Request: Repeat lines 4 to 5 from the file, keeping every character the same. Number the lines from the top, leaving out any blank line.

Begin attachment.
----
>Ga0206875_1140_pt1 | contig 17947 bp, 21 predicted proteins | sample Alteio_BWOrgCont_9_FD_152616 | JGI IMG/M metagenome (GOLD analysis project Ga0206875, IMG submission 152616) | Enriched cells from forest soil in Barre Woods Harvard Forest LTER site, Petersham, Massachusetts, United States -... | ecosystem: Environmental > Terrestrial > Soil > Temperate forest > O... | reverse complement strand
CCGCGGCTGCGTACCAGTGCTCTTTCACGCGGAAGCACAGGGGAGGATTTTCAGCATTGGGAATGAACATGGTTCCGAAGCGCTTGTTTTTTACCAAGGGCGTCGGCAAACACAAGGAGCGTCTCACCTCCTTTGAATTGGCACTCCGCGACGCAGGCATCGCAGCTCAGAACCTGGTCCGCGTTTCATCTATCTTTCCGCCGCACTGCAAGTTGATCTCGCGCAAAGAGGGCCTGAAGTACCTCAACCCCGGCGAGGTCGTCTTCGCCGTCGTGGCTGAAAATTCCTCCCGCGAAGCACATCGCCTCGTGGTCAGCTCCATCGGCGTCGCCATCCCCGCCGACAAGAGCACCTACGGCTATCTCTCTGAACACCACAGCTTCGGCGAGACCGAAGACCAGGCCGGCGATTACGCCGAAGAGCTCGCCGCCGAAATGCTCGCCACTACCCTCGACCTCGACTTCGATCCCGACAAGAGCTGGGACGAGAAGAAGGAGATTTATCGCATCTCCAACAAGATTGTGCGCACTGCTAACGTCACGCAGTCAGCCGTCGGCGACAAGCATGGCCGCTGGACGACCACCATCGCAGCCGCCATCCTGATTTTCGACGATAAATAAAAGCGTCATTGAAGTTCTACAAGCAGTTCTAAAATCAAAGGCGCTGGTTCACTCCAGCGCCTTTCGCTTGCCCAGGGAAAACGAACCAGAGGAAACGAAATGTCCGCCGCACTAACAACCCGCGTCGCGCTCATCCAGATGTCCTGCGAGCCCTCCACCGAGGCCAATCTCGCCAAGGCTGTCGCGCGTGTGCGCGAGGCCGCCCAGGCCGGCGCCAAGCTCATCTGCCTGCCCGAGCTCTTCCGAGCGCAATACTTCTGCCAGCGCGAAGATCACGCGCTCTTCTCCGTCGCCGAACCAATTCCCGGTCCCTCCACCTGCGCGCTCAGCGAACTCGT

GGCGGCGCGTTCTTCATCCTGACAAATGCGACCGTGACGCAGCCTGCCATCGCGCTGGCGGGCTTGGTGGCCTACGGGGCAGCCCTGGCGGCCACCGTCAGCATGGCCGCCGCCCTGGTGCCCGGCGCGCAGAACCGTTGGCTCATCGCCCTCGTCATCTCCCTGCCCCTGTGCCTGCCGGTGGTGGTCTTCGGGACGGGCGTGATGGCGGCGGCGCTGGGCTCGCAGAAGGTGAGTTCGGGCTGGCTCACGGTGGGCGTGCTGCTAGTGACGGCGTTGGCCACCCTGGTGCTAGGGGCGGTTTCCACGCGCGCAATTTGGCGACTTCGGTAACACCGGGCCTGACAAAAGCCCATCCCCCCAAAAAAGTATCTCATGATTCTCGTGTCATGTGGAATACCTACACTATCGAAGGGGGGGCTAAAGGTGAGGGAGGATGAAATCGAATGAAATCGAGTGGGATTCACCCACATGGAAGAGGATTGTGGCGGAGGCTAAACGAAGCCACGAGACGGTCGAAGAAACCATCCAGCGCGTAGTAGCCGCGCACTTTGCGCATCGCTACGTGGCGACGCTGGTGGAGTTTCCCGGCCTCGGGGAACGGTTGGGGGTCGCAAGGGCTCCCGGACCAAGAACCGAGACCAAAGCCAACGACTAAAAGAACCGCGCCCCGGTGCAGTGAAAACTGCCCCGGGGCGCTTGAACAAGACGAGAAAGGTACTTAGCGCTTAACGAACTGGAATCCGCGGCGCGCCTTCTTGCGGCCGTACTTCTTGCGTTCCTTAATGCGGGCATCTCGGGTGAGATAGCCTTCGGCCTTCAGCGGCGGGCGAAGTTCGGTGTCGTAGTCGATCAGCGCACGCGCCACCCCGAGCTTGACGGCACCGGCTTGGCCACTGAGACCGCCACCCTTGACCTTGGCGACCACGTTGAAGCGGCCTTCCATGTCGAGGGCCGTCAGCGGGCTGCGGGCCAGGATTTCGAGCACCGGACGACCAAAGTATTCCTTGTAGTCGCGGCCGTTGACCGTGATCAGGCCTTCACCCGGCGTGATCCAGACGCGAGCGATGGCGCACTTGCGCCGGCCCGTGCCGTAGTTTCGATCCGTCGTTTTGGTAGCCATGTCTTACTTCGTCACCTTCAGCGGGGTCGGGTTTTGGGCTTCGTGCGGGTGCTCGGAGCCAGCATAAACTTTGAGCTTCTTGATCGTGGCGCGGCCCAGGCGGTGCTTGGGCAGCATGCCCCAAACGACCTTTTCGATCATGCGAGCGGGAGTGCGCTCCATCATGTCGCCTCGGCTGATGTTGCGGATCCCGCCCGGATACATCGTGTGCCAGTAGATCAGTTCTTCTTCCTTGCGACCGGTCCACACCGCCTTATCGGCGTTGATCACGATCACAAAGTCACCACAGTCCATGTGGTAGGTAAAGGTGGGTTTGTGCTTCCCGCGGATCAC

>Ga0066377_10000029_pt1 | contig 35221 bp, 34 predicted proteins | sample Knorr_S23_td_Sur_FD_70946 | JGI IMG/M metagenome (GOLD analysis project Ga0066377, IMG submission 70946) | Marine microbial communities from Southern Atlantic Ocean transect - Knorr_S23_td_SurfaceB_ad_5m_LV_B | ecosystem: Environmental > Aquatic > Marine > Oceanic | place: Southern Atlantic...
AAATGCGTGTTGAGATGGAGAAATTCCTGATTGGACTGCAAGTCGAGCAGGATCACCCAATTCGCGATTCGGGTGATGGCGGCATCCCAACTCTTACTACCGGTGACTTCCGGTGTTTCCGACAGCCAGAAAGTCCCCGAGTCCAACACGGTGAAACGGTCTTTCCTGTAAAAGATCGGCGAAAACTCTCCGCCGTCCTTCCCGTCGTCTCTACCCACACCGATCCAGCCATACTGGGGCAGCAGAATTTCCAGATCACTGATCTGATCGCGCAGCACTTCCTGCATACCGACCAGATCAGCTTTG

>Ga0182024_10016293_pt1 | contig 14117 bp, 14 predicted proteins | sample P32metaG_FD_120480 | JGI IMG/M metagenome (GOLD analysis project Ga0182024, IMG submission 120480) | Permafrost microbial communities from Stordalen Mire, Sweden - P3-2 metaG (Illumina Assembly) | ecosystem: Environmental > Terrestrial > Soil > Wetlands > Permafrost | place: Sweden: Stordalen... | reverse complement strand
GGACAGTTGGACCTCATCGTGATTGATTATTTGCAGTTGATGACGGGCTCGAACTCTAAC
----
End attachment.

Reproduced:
>Ga0066377_10000029_pt1 | contig 35221 bp, 34 predicted proteins | sample Knorr_S23_td_Sur_FD_70946 | JGI IMG/M metagenome (GOLD analysis project Ga0066377, IMG submission 70946) | Marine microbial communities from Southern Atlantic Ocean transect - Knorr_S23_td_SurfaceB_ad_5m_LV_B | ecosystem: Environmental > Aquatic > Marine > Oceanic | place: Southern Atlantic...
AAATGCGTGTTGAGATGGAGAAATTCCTGATTGGACTGCAAGTCGAGCAGGATCACCCAATTCGCGATTCGGGTGATGGCGGCATCCCAACTCTTACTACCGGTGACTTCCGGTGTTTCCGACAGCCAGAAAGTCCCCGAGTCCAACACGGTGAAACGGTCTTTCCTGTAAAAGATCGGCGAAAACTCTCCGCCGTCCTTCCCGTCGTCTCTACCCACACCGATCCAGCCATACTGGGGCAGCAGAATTTCCAGATCACTGATCTGATCGCGCAGCACTTCCTGCATACCGACCAGATCAGCTTTG